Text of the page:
All was going well until halfway round the third lap, when the front wheel pinged over another rock, my stomach sank and I knew I was in trouble. I could see that there was still some air left in the tyre, so I tried using a CO2 canister to reinflate it, but the short valve on the wheel meant that the compressed air from the canister didn’t go in. This was lesson one, make sure values are long enough. I pumped the tyre with a micro pump and was off again. I had to decide, get off and put in an inner tube, or nurse the bike around and replace the whole wheel with a spare. I decided to go on as there was still some air left in the tyre. The second half of the course was mostly descending, which was faster, but not on a deflated front wheel. I nursed it gently down the descents until I came to someone’s pit, where I grabbed a track pump, popped in more air and headed for my pit. I was aware I was being passed by many riders. Reaching the pit, I quickly swapped wheels and left the mess for Euge to sort out. I knew Euge would have to get help, as he’d never even been to a mountain bike race, never mind say replaced a tubeless tyre. Puncturing early in a race is hard. Had it been later, I’d have built up a buffer. I’d plummeted from top 10 to 46th but was still going.

I’m melting

By 3pm, temperatures on parts of the course were hitting 37 degrees. I was downing 750ml of fluids per hour, loading up on Mountain fuel electrolytes, pouring water on myself and strapping ice packs to my back. Even with all this, I was melting. It was like someone had just drained my battery. My cycling superpower, climbing was gone. Eugene was doing all he could to cool me down, but we were losing time by stopping more than planned. Ideally, I’d have been drinking 1 litre per hour, but on a full suspension bike, I couldn’t carry a second bottle. I thought about placing a bottle in my jersey pocket, but bananas were not staying in there on the descents. This wall of heat and humidity would prove the ultimate performance limiter. This wouldn’t be my best. Instead, it would be the best in the conditions. The next 8 hours were just about surviving until sunset. It wasn’t disastrous though, as I was still picking my way through the field, so we were doing something right.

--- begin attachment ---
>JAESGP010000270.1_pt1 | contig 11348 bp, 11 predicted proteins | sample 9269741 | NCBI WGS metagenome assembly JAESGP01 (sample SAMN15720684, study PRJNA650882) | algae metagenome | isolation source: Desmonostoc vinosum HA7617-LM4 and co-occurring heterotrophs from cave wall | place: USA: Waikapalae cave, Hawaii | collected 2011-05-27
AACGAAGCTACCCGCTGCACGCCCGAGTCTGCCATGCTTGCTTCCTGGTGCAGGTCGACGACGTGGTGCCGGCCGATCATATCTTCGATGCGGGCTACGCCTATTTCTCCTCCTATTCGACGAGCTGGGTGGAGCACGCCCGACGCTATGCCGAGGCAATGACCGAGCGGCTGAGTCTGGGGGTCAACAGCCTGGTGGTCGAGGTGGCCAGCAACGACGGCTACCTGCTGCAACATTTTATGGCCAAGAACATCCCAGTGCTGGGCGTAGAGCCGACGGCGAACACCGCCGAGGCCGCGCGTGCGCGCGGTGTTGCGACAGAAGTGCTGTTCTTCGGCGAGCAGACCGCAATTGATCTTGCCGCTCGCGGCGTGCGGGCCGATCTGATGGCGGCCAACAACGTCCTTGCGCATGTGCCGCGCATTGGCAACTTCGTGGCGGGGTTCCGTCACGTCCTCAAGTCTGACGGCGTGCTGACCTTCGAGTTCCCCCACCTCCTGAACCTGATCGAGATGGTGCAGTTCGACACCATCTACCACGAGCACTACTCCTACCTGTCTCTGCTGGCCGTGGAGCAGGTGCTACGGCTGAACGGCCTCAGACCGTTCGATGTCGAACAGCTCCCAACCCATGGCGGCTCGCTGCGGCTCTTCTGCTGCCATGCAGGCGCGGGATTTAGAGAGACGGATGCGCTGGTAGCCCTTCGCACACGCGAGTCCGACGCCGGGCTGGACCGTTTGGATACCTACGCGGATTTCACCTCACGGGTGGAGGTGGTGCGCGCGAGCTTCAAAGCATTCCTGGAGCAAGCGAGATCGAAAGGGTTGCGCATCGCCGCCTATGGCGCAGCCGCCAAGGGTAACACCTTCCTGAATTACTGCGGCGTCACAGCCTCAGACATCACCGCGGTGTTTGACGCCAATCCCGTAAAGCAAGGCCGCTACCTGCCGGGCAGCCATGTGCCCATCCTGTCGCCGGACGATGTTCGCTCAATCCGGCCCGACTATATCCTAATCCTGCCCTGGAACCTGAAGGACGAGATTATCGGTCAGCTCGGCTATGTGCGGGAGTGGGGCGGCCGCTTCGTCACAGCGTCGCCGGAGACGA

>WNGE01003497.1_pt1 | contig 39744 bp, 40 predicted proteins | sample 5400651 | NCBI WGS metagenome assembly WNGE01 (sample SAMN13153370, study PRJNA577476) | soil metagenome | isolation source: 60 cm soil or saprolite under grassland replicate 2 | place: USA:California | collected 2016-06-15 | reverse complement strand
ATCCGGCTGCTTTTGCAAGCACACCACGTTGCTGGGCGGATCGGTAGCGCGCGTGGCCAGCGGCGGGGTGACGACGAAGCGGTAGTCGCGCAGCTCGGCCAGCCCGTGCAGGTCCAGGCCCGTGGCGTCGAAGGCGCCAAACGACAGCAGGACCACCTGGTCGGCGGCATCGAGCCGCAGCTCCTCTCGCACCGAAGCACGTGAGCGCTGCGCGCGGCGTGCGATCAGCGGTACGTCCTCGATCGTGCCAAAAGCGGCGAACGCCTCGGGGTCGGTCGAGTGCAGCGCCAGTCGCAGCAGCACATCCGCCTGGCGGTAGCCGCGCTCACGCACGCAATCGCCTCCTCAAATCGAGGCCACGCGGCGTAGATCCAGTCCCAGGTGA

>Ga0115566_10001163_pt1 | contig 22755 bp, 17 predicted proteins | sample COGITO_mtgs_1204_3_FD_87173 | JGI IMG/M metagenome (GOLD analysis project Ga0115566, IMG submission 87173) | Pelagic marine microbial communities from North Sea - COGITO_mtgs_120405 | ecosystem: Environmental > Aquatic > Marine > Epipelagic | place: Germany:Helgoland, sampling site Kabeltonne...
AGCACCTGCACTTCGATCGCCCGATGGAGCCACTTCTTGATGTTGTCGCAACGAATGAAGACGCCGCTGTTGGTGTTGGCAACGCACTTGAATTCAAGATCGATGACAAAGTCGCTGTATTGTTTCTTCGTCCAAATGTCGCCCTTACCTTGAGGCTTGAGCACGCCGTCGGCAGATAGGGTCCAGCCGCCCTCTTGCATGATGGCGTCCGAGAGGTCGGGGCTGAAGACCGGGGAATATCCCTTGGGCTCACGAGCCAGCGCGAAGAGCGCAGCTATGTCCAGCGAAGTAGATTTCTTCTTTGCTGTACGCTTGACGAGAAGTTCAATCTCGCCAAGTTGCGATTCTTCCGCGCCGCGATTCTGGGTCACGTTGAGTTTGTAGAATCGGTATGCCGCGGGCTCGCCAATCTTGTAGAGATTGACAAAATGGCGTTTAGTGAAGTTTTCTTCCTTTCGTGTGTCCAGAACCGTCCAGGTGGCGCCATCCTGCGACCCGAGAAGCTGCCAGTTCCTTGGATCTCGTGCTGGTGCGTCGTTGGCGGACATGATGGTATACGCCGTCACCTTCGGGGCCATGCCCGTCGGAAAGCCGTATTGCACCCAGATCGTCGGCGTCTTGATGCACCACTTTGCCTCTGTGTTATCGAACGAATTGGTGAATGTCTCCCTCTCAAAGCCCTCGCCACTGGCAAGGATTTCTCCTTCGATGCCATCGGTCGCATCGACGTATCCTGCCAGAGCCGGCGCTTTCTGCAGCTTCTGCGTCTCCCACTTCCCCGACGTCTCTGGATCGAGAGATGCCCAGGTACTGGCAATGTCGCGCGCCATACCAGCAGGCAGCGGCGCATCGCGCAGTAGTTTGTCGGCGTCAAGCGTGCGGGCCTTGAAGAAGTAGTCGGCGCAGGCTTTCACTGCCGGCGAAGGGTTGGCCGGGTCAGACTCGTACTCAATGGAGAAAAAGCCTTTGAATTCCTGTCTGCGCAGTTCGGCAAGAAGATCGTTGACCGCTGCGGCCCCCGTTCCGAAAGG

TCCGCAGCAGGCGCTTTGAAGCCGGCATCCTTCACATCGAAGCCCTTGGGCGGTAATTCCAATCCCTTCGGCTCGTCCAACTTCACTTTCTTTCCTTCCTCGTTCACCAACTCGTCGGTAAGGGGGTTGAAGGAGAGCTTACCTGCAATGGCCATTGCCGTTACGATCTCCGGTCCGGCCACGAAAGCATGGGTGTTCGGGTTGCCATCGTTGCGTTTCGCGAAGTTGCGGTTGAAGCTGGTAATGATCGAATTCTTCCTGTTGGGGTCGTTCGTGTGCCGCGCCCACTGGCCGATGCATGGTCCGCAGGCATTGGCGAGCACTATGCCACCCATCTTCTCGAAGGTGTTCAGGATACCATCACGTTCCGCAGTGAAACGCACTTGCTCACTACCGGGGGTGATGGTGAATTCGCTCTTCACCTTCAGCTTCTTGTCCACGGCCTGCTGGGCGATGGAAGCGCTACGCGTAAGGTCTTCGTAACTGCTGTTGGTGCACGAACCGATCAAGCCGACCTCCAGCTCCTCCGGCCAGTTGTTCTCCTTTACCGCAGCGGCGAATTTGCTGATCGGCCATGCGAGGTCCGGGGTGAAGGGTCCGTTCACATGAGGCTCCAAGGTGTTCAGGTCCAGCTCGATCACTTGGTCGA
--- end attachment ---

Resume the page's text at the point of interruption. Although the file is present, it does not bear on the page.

Finally, sunset arrives

I wish I could say I enjoyed the beautiful sunset. If I’m honest, I couldn’t see it from my pain cave and stream of sweat covering my eyes. I just wanted to feel like I always do on a bike, full of energy. When the sun did finally go down, the temperatures dropped slowly, and Eugene had me in good shape to capitalise. From 8pm to 12 midnight, we put in 4 hours of fast laps, comparable to my first laps. This put us back in the top 35. Then, the second puncture came, this time to the rear wheel. Shite I thought. Same as before, I nursed the bike to the pits, replaced the wheel and was off again putting in consistently good laps. It was around this time, around 11pm, 12 hours after the start, that I first had a wee, which just shows how dehydrated I’d become.

Night rider

Electric support

I’ve never been to a better supported event. It was electric all around the course with fan from all over the world. Then there was the notorious ‘Toboga Stadium’, a series of high berms, where hundreds of the most fanatical fans lined the top. A DJ pumped out bad, bad Euro Pop with a huge lighting set up. It was insane with riders applauded for riding higher and higher, and booed when taking the lower line. I’d never experienced anything like it and loved riding high each time. I felt like I was in the San Siro or some other football stadium, such was the atmosphere. If you ever get a chance to go to WEMBO in Finale Ligure, never mind the effort, just do it, you won’t regret it. As night went on, a few fans further put rider skills to the test by wondering onto the course pissed. Even in the darkest hours, there were chants of Allez, Allez and Vie, Vie to keep you going! Then periodically in the night I’d see a rear light on a stationary bike in the woods. Next to the bike was the body of some poor rider too drained to make it back to the pit without a little nap.